Sisters Ann and Nancy Wilson and the rest of Heart are in good form in this solid if unspectacular 100-minute concert video, shot in 2002 in their hometown of Seattle…
2006 digitally remastered two CD set, subtitled the Live Anthology, features not only the original Slade Alive! Album but also Slade Alive! Volume Two, Slade on Stage and Alive at Reading for a total of 33 rockin' and stompin' Slade performances! The first live album 'Slade Alive!' was recorded at the Command Theatre Studio in London, for just £600, and released without overdubs of any sort in March 1972. 'Vol. Two' was culled from American concert performances in the autumn of 1976 as well as British dates the following spring. The story of Slade's renaissance at the 1980 Reading Festival has long since passed into the realms of rock music folklore. It was a performance that resurrected their flagging career and several tracks were originally issued on a pair of EPs. Slavo.
Originally released on DVD in 2003, Heart: Alive in Seattle is part of the opening salvo of live concert HD DVD releases from Image Entertainment. Alive in Seattle was recorded on the last stop of the Heart's 2002 "Summer of Love" tour, and this performance captures the band at their tightest.
The setlist concentrates on Heart's '70s output, with right at half of the set culled from three of the band's earliest albums.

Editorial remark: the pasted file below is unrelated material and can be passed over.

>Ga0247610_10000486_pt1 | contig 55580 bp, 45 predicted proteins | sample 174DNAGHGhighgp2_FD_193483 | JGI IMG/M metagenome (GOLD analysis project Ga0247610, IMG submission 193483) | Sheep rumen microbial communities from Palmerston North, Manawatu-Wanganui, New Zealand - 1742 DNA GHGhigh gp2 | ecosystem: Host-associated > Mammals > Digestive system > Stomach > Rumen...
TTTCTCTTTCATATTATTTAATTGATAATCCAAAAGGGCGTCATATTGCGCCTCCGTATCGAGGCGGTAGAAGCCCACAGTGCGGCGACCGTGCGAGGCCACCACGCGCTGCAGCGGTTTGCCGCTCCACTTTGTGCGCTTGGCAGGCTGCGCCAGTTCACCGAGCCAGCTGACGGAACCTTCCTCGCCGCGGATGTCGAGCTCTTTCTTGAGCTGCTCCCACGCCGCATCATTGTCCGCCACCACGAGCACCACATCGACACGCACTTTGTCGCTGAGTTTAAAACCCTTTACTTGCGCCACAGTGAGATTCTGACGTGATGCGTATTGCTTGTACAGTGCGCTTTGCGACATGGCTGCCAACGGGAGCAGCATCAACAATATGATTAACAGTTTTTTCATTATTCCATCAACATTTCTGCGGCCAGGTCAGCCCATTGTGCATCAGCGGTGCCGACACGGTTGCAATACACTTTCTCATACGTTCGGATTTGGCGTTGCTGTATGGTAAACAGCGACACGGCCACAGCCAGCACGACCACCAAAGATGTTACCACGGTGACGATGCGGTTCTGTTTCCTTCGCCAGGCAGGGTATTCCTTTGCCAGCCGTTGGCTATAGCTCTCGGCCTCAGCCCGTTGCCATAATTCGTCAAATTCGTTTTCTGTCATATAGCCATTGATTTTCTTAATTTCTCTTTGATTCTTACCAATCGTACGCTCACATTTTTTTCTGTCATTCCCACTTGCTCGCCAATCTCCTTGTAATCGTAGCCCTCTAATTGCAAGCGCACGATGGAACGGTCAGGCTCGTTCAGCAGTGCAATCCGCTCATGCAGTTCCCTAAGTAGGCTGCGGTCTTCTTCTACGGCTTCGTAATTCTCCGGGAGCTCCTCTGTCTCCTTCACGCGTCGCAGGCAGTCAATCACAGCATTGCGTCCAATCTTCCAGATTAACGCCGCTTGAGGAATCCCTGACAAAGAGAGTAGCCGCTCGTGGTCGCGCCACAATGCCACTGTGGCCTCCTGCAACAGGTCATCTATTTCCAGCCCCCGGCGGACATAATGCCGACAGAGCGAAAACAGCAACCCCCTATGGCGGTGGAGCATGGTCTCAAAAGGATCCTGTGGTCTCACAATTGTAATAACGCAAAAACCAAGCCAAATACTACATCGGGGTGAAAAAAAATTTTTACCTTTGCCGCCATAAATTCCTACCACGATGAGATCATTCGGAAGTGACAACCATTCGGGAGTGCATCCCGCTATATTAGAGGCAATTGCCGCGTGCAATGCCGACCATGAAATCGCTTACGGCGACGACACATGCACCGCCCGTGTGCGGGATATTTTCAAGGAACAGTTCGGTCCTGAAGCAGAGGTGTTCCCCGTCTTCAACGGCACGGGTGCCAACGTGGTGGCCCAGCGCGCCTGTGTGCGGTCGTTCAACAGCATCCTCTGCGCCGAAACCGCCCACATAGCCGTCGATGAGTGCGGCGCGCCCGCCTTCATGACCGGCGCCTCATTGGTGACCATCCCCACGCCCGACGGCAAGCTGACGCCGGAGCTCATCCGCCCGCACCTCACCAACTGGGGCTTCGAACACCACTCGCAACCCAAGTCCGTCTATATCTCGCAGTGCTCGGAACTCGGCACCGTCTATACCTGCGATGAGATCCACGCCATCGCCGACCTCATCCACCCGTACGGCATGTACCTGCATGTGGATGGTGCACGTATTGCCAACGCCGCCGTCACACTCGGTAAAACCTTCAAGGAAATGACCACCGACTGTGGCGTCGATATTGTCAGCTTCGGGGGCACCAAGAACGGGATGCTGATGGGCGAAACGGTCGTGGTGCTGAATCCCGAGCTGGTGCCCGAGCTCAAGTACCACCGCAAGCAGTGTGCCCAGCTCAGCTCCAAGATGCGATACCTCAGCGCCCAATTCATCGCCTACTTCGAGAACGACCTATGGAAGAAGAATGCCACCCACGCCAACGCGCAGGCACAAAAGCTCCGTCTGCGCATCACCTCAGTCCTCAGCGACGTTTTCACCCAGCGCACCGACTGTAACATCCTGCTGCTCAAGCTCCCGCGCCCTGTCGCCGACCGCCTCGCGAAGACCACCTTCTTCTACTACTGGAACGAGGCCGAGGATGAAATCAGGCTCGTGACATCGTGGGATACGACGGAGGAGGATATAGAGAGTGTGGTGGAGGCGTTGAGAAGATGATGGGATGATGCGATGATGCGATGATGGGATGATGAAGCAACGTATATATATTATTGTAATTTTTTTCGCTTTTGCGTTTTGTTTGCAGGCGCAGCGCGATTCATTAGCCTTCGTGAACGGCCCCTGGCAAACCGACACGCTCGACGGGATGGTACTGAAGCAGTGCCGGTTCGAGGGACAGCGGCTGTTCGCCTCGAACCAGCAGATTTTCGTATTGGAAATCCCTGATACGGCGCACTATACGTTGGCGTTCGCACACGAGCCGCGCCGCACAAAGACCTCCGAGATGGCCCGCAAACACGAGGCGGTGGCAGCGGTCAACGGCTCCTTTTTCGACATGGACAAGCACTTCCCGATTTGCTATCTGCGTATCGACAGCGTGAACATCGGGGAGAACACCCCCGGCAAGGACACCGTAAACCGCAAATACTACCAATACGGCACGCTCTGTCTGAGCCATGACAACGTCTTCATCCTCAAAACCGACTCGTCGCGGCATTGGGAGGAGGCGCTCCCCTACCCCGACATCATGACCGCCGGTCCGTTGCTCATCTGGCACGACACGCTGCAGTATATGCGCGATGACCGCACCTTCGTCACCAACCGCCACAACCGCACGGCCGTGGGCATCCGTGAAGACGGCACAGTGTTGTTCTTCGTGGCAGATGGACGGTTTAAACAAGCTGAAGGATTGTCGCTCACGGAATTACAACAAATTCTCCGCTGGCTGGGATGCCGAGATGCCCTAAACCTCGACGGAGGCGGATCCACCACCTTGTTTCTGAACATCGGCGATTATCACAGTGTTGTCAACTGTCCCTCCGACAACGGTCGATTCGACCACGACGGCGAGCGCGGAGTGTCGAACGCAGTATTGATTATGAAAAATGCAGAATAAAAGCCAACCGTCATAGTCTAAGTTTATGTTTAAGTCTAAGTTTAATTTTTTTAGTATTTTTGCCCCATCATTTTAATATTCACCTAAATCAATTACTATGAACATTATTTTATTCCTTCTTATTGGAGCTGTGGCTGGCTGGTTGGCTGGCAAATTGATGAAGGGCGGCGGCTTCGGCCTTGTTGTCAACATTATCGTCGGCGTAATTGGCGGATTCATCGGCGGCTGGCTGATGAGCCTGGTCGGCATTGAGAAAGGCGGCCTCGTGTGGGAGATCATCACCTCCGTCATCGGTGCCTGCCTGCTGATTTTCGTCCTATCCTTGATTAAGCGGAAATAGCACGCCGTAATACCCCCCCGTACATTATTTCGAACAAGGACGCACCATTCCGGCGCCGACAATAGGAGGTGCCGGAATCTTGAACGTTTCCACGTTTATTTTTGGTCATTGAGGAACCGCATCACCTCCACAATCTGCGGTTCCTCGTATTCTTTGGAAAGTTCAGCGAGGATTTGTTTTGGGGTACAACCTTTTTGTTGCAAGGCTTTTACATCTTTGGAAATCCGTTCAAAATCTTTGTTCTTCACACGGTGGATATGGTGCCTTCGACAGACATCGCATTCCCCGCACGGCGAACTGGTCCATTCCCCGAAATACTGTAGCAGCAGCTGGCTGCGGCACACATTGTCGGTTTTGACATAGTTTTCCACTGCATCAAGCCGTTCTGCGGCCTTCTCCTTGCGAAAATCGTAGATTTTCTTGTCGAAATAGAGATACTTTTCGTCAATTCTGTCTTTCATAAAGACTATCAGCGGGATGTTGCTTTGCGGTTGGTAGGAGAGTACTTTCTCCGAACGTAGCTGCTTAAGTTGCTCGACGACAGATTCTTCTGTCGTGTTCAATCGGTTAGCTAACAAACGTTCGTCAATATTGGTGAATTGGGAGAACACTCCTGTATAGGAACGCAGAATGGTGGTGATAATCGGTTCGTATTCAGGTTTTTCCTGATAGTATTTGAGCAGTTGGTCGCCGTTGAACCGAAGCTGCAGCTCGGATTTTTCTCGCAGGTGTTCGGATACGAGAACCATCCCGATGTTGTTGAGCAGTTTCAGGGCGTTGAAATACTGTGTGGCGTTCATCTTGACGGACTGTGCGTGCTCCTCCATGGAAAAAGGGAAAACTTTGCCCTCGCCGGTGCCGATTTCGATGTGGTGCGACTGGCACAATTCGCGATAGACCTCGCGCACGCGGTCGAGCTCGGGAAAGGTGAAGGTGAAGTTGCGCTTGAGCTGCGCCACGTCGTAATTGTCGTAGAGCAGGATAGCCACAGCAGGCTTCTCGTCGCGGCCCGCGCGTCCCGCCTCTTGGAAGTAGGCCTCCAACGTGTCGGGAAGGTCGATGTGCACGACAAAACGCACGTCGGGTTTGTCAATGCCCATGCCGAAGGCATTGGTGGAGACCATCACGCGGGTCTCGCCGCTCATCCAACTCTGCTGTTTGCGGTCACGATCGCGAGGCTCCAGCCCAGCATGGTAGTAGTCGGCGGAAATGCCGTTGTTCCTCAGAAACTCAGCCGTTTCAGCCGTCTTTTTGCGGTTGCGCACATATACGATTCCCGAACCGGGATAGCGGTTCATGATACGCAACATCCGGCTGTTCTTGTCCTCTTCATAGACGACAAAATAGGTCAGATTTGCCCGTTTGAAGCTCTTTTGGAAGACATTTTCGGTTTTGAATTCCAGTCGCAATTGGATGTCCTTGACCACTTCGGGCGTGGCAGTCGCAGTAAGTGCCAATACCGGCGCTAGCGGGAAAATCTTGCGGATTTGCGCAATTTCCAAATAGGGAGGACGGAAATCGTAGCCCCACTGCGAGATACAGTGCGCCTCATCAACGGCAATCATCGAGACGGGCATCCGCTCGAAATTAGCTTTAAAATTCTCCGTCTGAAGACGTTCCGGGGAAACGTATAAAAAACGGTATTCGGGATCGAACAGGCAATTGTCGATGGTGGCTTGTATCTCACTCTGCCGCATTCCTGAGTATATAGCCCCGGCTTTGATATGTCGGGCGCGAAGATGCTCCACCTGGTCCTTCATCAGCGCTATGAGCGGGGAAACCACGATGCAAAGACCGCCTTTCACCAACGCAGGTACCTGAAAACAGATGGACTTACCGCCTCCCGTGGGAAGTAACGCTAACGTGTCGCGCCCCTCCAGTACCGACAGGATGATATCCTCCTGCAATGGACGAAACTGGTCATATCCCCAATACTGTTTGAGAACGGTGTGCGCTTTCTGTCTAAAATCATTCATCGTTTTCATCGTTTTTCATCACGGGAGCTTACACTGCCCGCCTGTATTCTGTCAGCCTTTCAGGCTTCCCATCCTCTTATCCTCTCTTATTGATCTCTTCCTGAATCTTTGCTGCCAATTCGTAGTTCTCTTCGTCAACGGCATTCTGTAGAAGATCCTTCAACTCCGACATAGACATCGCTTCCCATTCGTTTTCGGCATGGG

The always eclectic Maria Muldaur, whose previous albums have paid tribute to Shirley Temple and blues women of the '20s, takes another musical detour in this collection of songs associated with Peggy Lee. In addition to her cool, sexy, relaxed voice, Lee was arguably more talented than other vocalists from her era. As a songwriter she co-penned some of her own material, including the swinging "I'm Gonna Go Fishin'" with Duke Ellington, which features the witty double entendres that spice several other songs. Muldaur possesses a similar ability to purr ("Some Cats Know") or sizzle (an opening tour de force of "Fever" and "Black Coffee") without breaking a sweat. So this collection of 12 tracks, backed by a talented yet restrained eight-piece band, is a natural extension of her vocal strengths. The stylish, retro arrangements include vibes and big-band-styled horn charts that sound as authentic as if they were recorded in the '30s. Even though there are some finger-popping swing numbers (a zippy duet with Dan Hicks on Ted Shapiro's "Winter Weather" is especially peppy), a late-night, languid blues-jazz vibe dominates.
In a career spanning twenty- five years and at least as many recordings, Alone In Bad Company is Jeff Lang’s momentous new album which presents the most organic union of Lang’s talents and influences yet. Released through ABC Music on February 24th this year Alone In Bad Company is filled with exquisitely sung stories and melodies demonstrating that, Lang is nothing if not a lover of song.